226. The King of the Jews (Matt. 27:37; John 19 :19-22; Mark 15 :26; Luke 23
On Pilate's instructions there was fastened over the head of
Jesus a description of the man and his crime: "Jesus of Nazareth the King of the
Jews." It was one of the few opportunities Pilate had to score in a small way
over these chief-priests who had so astutely bullied and blackmailed him into
compounding their felony. He knew it would rankle. He meant it to. But it is not
impossible that Pilate appointed that inscription believing it. Jesus had made a
deep impression on him, and this may have been his way of saying: "I'm sorry,
but I had to."
As anticipated, the inscription was greatly resented, and
protest was made immediately. From which fact springs an interesting inference,
that either the chief priests made a special journey back into Jerusalem to seek
audience and so register their protest, or else Pilate was there at the
crucifixion in person. The first alternative is a measure of the high degree of
priestly indignation; the second of Pilate's abiding concern about this man
The little word "also", which comes in the original text here
(see RV) and has been somehow ignored by King James' translators, seems to imply
that, foreseeing difficulties, the priests had already prepared an inscription
of their own to put over the cross of Jesus. But Pilate would have none of
This protest by the priests was a gross impertinence: "Write
not, The King of the Jews; but that he said, I am King of the Jews" (observe the
subtle dropping of the definite article)). These men must have been flushed with
the success that had attended their handling of both Pilate and Jesus, or they
would surely have never presumed thus to dictate to their governor.
However, Pilate would not budge. Although later on (Jn. 19
:31,38) he was accommodating enough, just now regarding this he was conceding
nothing. "What I have written, I have written." And nothing through the
centuries has been able to alter it. Jesus must be king of the Jews one
day. This was Pilate's unwitting prophecy. Luke uses the word grammata,
which in 2 Tim. 3 :15 means "the Scriptures." It ranks with his earlier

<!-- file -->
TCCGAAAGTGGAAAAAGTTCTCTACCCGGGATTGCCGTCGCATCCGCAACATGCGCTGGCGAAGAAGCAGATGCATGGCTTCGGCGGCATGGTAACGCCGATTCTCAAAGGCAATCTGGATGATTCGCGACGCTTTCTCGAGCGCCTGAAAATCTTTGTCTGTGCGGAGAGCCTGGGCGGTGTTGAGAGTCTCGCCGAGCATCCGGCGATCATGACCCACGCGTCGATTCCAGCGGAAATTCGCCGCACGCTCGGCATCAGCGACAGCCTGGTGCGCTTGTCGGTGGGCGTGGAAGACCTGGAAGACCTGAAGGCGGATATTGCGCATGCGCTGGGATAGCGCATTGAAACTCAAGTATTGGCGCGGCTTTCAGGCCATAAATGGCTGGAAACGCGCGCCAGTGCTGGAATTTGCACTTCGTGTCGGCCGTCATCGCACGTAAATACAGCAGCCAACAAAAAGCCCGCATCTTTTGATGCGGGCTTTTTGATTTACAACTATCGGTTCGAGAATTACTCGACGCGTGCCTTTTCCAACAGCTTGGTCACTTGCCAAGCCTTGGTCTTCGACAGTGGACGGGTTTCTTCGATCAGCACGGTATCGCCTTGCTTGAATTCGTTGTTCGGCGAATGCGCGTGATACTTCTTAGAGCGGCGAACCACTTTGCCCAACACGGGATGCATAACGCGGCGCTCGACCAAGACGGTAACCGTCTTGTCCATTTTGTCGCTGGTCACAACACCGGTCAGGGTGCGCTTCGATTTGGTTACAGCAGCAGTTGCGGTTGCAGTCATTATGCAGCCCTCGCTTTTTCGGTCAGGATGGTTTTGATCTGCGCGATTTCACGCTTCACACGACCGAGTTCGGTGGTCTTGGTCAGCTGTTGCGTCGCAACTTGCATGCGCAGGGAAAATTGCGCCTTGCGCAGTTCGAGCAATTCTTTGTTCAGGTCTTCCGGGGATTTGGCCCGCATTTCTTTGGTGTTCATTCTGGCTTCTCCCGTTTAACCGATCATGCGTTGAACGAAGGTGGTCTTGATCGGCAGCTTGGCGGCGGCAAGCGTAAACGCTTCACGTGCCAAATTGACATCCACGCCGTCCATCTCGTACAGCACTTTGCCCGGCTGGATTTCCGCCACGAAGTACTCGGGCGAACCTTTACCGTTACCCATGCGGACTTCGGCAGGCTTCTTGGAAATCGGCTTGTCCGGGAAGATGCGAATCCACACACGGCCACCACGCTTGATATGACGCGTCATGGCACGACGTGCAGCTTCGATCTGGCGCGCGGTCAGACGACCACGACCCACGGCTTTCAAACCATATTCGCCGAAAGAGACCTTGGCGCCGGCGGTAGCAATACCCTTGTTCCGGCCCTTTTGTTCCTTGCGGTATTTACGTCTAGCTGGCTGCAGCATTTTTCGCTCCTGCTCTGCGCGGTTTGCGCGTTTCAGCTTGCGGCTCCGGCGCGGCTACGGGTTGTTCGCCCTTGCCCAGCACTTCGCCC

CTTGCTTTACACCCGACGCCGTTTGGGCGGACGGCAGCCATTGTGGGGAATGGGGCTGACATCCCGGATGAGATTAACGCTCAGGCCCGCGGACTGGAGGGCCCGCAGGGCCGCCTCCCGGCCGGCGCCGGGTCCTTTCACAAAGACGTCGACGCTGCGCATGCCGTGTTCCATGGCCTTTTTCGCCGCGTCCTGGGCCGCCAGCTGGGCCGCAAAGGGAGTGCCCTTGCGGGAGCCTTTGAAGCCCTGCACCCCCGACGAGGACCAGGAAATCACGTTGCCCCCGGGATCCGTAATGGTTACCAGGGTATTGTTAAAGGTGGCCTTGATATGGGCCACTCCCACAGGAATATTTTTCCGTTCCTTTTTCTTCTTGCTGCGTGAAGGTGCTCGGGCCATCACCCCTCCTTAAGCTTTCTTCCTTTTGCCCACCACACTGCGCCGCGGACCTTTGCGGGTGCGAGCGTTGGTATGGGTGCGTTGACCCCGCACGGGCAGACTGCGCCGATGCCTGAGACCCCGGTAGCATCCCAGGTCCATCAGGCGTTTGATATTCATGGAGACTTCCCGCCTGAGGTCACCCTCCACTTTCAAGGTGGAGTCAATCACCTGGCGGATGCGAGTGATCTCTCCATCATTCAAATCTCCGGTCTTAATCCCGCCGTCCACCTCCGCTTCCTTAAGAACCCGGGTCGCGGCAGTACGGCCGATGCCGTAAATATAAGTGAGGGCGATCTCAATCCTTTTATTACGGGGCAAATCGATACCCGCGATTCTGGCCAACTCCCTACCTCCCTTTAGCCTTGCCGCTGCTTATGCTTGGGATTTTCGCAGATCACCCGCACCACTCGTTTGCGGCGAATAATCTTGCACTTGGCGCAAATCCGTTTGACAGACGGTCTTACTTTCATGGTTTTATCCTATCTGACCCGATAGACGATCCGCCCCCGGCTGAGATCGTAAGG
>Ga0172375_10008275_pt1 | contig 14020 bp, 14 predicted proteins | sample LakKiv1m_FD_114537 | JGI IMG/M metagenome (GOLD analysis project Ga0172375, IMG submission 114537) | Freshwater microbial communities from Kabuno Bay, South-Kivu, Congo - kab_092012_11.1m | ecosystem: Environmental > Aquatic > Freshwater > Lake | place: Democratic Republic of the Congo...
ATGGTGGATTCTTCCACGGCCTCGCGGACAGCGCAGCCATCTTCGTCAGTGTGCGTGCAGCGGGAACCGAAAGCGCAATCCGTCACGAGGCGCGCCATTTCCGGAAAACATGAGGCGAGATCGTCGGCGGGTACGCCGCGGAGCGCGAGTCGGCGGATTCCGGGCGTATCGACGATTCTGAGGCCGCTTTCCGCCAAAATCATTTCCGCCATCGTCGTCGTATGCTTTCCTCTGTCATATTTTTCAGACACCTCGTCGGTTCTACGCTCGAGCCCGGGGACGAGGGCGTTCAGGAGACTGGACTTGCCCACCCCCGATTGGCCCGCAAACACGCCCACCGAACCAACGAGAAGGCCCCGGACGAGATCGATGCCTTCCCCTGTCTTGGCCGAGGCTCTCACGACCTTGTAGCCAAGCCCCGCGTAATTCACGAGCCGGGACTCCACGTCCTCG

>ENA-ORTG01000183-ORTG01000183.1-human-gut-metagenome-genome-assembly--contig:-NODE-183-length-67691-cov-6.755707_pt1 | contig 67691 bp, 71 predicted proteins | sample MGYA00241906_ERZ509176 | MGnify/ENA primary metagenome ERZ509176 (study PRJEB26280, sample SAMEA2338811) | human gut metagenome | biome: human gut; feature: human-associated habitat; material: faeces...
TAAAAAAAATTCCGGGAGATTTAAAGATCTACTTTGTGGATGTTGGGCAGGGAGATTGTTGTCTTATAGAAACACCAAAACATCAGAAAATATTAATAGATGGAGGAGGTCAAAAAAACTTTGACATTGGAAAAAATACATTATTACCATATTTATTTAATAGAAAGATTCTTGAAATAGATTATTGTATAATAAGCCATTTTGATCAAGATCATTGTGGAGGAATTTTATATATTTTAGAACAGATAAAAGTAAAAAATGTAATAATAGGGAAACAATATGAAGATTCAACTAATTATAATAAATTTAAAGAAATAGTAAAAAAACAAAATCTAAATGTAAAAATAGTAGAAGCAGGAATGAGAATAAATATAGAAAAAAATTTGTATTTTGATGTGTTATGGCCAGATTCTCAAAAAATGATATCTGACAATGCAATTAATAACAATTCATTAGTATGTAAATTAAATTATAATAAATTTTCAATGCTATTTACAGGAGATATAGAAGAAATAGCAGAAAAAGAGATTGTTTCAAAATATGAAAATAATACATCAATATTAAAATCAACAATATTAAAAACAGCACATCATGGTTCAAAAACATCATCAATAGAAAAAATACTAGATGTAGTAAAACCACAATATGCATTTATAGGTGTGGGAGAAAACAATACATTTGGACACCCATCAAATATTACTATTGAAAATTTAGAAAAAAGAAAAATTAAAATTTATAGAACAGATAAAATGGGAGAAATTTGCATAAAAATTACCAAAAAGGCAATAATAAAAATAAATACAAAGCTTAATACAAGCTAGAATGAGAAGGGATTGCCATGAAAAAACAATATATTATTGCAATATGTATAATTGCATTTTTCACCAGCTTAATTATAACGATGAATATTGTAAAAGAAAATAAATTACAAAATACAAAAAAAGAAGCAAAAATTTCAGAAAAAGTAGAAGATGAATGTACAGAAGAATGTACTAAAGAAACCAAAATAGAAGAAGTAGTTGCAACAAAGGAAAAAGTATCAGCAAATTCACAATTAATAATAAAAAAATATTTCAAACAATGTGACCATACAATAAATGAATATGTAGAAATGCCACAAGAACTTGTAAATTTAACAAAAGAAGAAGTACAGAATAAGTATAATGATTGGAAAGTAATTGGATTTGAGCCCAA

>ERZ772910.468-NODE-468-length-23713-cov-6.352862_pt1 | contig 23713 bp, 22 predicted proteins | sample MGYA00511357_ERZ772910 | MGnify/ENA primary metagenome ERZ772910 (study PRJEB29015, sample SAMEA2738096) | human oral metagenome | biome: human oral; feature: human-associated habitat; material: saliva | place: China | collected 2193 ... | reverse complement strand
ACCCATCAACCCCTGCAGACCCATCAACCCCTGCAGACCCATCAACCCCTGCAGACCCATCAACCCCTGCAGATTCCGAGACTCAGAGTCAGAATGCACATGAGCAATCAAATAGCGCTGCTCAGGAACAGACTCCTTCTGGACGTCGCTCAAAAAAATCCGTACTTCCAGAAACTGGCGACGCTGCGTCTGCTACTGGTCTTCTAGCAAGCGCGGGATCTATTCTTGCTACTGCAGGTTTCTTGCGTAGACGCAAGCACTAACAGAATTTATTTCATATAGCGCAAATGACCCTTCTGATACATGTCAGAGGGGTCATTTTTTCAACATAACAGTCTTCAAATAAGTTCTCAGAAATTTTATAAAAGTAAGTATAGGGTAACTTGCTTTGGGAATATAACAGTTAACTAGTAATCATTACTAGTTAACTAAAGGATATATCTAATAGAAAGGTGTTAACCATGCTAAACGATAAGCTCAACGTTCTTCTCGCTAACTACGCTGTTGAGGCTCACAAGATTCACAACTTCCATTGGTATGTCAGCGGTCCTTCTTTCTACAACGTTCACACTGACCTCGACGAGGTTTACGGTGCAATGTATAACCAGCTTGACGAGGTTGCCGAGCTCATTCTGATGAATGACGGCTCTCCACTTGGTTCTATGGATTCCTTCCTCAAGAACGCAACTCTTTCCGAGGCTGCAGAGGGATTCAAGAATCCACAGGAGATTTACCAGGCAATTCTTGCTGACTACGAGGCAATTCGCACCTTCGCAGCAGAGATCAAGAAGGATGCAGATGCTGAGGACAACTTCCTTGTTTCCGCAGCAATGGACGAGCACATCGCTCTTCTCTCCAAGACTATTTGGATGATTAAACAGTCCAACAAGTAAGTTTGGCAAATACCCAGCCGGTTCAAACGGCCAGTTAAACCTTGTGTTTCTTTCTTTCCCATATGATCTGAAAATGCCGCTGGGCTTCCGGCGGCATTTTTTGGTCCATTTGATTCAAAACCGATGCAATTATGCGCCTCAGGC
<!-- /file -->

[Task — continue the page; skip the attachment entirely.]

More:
prophecies: "Behold, the man," and "Behold your King," and with that of Caiaphas
when he said: "It is expedient that one man die for the people, and that the
whole nation perish not."
Much discussion has raged over the fact that whilst all four
gospels record the inscription, no two records read exactly alike. Explanation
can be sought, maybe, in the added detail that it was written in Greek, Latin
and Hebrew (Aramaic, the language of Palestine). According to this, Matthew,
Mark and Luke each quote the inscription as it appeared in the language of the
people they were writting for—Matthew in Aramaic, Mark in Latin, and Luke
in Greek-whilst John combines them all. A small difficulty still remains in the
addition by John of the words "of Nazareth." It would be a mistake to overlook
this, for here is a reminder of how the early days of Jesus in Nazareth were
themselves an indirect fulfilment of the words of the prophets: "He shall be
called a Nazarene" (Mt. 2 :23). Nazareth means "Branch". In his crucifixion
Jesus was the Branch of David grafted on to the dead wood of human nature,
making it a Tree of Life. Isaiah had foretold (11 :1) that Jesus would be "the
Branch out of the stem of Jesse," the King-Priest who, filled with the spirit of
the Lord, will diffuse the knowledge of God everywhere, and (after his
resurrection) rally the Gentiles to himself.
The three languages also proclaim the universality of the
gospel of the Cross: "And I, if I be lifted up, will draw all men unto
me" (Jn. 12 :32) —not all without exception, but all without distinction
of race or station, the true Catholicism (cp.Jn. 11:52).
"Nigh to the city"
This witness of Pilate's to the kingship of Jesus had the
widest possible publicity, "for the place where Jesus was crucified was nigh to
the city." What John may have meant here, even more emphatically, is: "for the
Place (i.e. the Holy Place, the Temple) of the city . . . was nigh at hand" (so
RVm). In other words, few out of those massive crowds going to the Temple on
Passover day could miss seeing and knowing about Jesus of Nazareth.
More than this, by "the Place . . . nigh at hand" John is
steering his readers yet again to Moses' law about a man found murdered (Dt.
21:3). In that scripture, except they be washed, elders, judges, and priests
were accounted responsible.